The secretive state of North Korea which has a population of 25m people, have claimed they have no cases of coronavirus across the country.
Scientists say this has not been verified. North Korea borders China which has 82,240 cases and South Korea which has recorded 9,786 confirmed cases of coronavirus.
South Korean Prime Minister Chung Sye-kyun said, the “situation is probably not good in North Korea,” and added, the government in Pyongyang has yet to request help from the South.
General Robert Abrams, commander of US Forces Korea, said on the 13 March that they are “fairly certain” the North has cases.
He said, “Their armed forces has been on lockdown for about 30 days, and only recently have they started routine training again.
“They didn’t fly an aeroplane for 24 days.”
In March South Korean media reports that around 180 North Korean soldiers died from coronavirus.
The Financial Times reported last week that Pyongyang had secretly asked for international help to increase coronavirus testing across the capital.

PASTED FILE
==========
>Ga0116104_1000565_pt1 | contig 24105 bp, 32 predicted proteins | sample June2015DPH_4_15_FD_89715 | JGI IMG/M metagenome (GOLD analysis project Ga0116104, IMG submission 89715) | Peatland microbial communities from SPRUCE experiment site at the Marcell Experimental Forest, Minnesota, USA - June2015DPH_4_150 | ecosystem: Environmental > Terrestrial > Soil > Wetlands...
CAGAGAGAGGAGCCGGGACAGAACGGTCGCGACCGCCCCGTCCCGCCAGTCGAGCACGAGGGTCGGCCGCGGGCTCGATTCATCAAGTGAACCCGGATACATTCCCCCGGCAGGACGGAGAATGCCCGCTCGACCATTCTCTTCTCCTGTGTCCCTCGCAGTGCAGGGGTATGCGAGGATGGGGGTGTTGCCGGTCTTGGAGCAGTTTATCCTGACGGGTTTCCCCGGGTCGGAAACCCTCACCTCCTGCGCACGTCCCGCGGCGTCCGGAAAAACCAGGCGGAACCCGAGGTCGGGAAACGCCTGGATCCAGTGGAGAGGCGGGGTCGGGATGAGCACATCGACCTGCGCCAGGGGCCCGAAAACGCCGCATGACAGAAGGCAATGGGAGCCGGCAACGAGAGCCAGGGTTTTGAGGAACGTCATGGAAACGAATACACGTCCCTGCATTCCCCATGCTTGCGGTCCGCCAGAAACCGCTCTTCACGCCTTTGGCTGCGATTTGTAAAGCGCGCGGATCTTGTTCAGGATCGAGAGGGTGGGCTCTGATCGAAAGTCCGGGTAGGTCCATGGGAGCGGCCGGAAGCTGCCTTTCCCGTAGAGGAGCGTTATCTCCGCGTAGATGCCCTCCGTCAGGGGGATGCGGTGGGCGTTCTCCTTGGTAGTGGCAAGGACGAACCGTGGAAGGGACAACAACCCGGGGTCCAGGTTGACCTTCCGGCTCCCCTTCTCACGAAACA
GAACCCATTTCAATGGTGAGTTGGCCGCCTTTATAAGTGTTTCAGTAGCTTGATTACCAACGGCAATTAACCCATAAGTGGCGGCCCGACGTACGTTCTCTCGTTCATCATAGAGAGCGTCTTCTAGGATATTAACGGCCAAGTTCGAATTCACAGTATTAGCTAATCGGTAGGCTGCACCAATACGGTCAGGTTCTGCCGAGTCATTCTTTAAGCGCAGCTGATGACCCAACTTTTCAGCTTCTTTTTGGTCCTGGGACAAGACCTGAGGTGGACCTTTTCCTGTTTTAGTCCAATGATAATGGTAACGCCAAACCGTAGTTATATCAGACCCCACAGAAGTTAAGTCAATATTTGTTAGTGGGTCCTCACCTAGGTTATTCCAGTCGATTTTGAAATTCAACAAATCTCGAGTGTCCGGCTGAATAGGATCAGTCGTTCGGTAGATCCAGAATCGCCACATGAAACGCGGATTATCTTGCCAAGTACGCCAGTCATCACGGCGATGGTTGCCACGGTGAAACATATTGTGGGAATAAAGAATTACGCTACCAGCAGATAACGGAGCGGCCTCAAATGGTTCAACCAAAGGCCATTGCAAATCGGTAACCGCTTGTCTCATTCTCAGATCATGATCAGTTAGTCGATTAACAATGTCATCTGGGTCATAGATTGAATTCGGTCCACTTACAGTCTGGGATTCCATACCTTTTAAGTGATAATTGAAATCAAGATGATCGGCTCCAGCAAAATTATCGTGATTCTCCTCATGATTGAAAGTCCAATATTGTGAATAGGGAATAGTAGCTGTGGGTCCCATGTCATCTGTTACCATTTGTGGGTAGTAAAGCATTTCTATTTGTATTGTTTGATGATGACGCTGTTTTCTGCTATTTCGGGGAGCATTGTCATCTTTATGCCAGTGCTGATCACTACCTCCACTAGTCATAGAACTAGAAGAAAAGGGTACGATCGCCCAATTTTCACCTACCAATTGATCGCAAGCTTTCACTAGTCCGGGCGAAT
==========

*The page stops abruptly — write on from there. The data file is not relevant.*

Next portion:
The secretive state banned tourists from entering the country in January and declared a “state of emergency” and anyone who had entered the country was placed under medical supervision.
North Korea also closed all schools on 20 February to stop the spread of coronavirus, whilst 10,000 people were placed in quarantine in the last two months, according to state media.
Pyongyang said last week that Kim Jong-un had received a personal letter from President Donald Trump offering assistance in fighting the outbreak to keep up “good relations.”
Professor Raina Macintyre, head of Biosecurity at the Australian Kirby Institute has revealed their scientific research during a Four Corner’s documentary, called “Secrets behind Coronavirus Virus.”
The scientific team at the Kirby Institute work on epidemiology, vaccinology, bioterrorism prevention, mathematical modelling, genetic epidemiology, public health and also conduct clinical trials in infectious diseases.
Professor Macintyre said last month during the documentary, “We think the virus probably originated from bats, because that’s what the genetic data tells us.
“But often there’s an intermediary animal host, in this case, we think pangolins might be implicated, they are mammals.
“That intermediary animal host might have been at the market, but we don’t think it’s from eating them specifically through the gastrointestinal tract, but more from handling them, touching contaminated meat.”